|Tropical Storm Barry||Winds: 50 kt|
|Pressure: 998 mbar|
|Advisory 7 / 10:00 AM CDT Fri Jul 12 2019|
Although still largely disorganized, Barry is in the process of organizing into a more conventional sheared tropical cyclone structure this morning, undoubtedly aided by convective growth during diurnal maximum. The convection is more robust near the exposed low-level center of circulation this morning compared to the overnight, though the entire cirrus canopy remains limited to an arc encompassing the southern semicircle of the circulation. Barry's strongest winds are localized in an arc roughly 40 miles east of the center of circulation. A US Air Force Reserve aircraft investigating the storm found peak flight level winds of 61 kt and numerous SFMR values of 48-54 kt in this band, though rain contamination was possible across the strong band. Based on these values, Barry's initial intensity is set to 50 kt.
Barry has crept slowly westward for most of its life, and this morning appears to be perfectly content with remaining quasi-stationary. However, the marginal ridge weakness created by the trough over the Eastern United States should provide a window for Barry to begin drifting towards the northwest today, in the general direction of Vermillion and Cote Blanche Bays. Models are tightly clustered with regard to this forecast depiction, and landfall is anticipated close to dawn tomorrow in that area. Once inland, Barry is expected to continue northwards through Louisiana and accelerate and trend northeast over time as low-level ridging brings Barry and its future remnants towards the polar jet stream.
Conditions have improved marginally since last night with satellite imagery noting a decrease in dry air over the northern Gulf of Mexico. Ocean temperatures and effective wind shear values are generally supportive of intensification, though the northerly upper-level winds from a nearby upper-level ridge and Barry's own outflow are still in a gridlock with one another. High-resolution short-term model guidance suggests that we'll see improvements to Barry's convective structure throughout the afternoon, which will make the storm at least somewhat more receptive of environmental favorables. Although an eyewall of even the most rudimentary sort appears unlikely, the guidance anticipates that the circulation may finally tuck under convection tonight. However, Barry has limited time - less than a day - before it begins to track onto the coast. Some additional strengthening is depicted in the forecast before landfall, and hurricane intensity remains a possibility. Weakening should occur once over land with degeneration to a remnant low depicted in approximately three days.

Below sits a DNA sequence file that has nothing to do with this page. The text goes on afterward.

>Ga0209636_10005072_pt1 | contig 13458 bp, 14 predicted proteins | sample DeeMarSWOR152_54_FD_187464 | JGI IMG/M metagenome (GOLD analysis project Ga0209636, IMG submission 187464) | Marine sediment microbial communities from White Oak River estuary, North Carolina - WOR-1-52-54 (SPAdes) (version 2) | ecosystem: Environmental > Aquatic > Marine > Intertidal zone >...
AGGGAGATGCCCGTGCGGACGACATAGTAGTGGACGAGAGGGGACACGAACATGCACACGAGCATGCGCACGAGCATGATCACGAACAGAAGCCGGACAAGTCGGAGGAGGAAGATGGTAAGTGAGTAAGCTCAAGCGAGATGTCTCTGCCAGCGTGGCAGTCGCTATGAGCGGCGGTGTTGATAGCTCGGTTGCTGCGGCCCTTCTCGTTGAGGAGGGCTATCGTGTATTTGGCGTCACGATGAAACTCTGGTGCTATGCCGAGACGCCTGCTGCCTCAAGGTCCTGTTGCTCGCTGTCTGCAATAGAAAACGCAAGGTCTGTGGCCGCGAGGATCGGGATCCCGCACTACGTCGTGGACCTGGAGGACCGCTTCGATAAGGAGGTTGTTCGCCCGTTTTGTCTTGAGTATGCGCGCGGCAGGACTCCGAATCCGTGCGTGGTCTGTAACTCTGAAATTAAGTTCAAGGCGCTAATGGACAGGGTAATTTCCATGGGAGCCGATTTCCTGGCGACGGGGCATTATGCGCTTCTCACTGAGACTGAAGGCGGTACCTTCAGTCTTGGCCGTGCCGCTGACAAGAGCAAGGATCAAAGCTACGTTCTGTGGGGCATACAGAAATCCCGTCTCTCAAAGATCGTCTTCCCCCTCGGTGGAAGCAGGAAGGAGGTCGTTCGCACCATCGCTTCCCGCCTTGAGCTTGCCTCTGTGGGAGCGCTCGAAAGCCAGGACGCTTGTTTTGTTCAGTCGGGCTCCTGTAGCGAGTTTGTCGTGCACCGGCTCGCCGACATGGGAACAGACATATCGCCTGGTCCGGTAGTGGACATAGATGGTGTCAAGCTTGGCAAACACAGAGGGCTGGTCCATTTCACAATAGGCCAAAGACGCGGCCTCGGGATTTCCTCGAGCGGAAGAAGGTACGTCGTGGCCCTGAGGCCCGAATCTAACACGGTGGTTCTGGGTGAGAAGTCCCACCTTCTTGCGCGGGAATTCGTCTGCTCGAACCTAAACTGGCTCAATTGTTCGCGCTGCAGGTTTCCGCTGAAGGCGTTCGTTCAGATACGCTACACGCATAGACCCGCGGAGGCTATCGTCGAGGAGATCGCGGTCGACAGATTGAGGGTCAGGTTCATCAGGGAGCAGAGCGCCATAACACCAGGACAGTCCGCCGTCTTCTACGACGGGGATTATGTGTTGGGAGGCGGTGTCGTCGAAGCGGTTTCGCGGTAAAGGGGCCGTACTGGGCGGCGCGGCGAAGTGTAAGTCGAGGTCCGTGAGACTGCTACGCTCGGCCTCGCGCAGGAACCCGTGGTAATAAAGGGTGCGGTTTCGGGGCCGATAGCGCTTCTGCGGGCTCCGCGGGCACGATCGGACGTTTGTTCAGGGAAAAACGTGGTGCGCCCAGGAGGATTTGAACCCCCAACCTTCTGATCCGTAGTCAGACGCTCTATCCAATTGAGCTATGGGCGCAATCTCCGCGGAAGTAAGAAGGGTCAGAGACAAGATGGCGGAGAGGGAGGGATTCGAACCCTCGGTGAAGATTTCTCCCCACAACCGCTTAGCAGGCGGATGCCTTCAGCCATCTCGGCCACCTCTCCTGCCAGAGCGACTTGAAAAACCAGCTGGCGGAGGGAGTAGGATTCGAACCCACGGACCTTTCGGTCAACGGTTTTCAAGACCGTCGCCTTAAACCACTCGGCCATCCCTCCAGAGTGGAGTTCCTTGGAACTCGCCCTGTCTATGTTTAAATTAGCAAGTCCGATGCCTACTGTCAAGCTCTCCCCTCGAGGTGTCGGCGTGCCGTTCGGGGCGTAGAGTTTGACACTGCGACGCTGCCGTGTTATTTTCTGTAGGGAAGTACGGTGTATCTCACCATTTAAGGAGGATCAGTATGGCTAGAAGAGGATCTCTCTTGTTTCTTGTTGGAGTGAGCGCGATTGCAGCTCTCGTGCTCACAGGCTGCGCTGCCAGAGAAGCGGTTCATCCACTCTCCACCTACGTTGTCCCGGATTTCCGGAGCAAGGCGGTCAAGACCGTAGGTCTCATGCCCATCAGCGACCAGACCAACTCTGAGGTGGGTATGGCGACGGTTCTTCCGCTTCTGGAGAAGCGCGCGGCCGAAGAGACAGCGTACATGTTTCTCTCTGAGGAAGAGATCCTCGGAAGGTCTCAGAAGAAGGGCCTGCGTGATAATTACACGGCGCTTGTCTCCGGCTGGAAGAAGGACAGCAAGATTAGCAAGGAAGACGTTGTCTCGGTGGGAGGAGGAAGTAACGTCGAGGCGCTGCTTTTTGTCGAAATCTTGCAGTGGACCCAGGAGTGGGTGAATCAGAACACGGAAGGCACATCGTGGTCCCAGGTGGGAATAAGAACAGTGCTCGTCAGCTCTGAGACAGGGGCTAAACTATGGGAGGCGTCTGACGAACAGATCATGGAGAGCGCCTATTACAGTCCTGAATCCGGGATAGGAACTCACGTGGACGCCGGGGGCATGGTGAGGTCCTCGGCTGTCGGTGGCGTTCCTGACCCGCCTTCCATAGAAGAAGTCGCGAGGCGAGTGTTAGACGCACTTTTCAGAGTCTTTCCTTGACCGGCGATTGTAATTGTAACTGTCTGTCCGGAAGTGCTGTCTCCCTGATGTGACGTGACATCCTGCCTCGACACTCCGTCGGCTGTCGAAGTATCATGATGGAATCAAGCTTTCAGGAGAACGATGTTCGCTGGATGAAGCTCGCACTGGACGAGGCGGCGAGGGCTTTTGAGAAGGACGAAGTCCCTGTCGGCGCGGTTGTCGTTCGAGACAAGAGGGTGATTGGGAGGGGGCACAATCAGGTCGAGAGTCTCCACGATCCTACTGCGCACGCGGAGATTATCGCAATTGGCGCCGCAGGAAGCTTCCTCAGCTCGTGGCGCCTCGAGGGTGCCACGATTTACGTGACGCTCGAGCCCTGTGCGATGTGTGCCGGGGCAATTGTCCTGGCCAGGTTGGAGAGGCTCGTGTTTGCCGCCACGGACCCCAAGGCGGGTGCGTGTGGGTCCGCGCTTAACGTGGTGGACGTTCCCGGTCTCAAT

INIT 12/1500Z 50 KT 60 MPH
12H 13/0000Z 55 KT 65 MPH
24H 13/1200Z 60 KT 70 MPH...LANDFALL
36H 14/0000Z 45 KT 50 MPH...INLAND
48H 14/1200Z 30 KT 35 MPH...INLAND
72H 15/1200Z 25 KT 30 MPH...POST-TROP/REMNT LOW
96H 16/1200Z 20 KT 25 MPH...POST-TROP/REMNT LOW120H 17/1200Z 15 KT 20 MPH...POST-TROP/REMNT LOW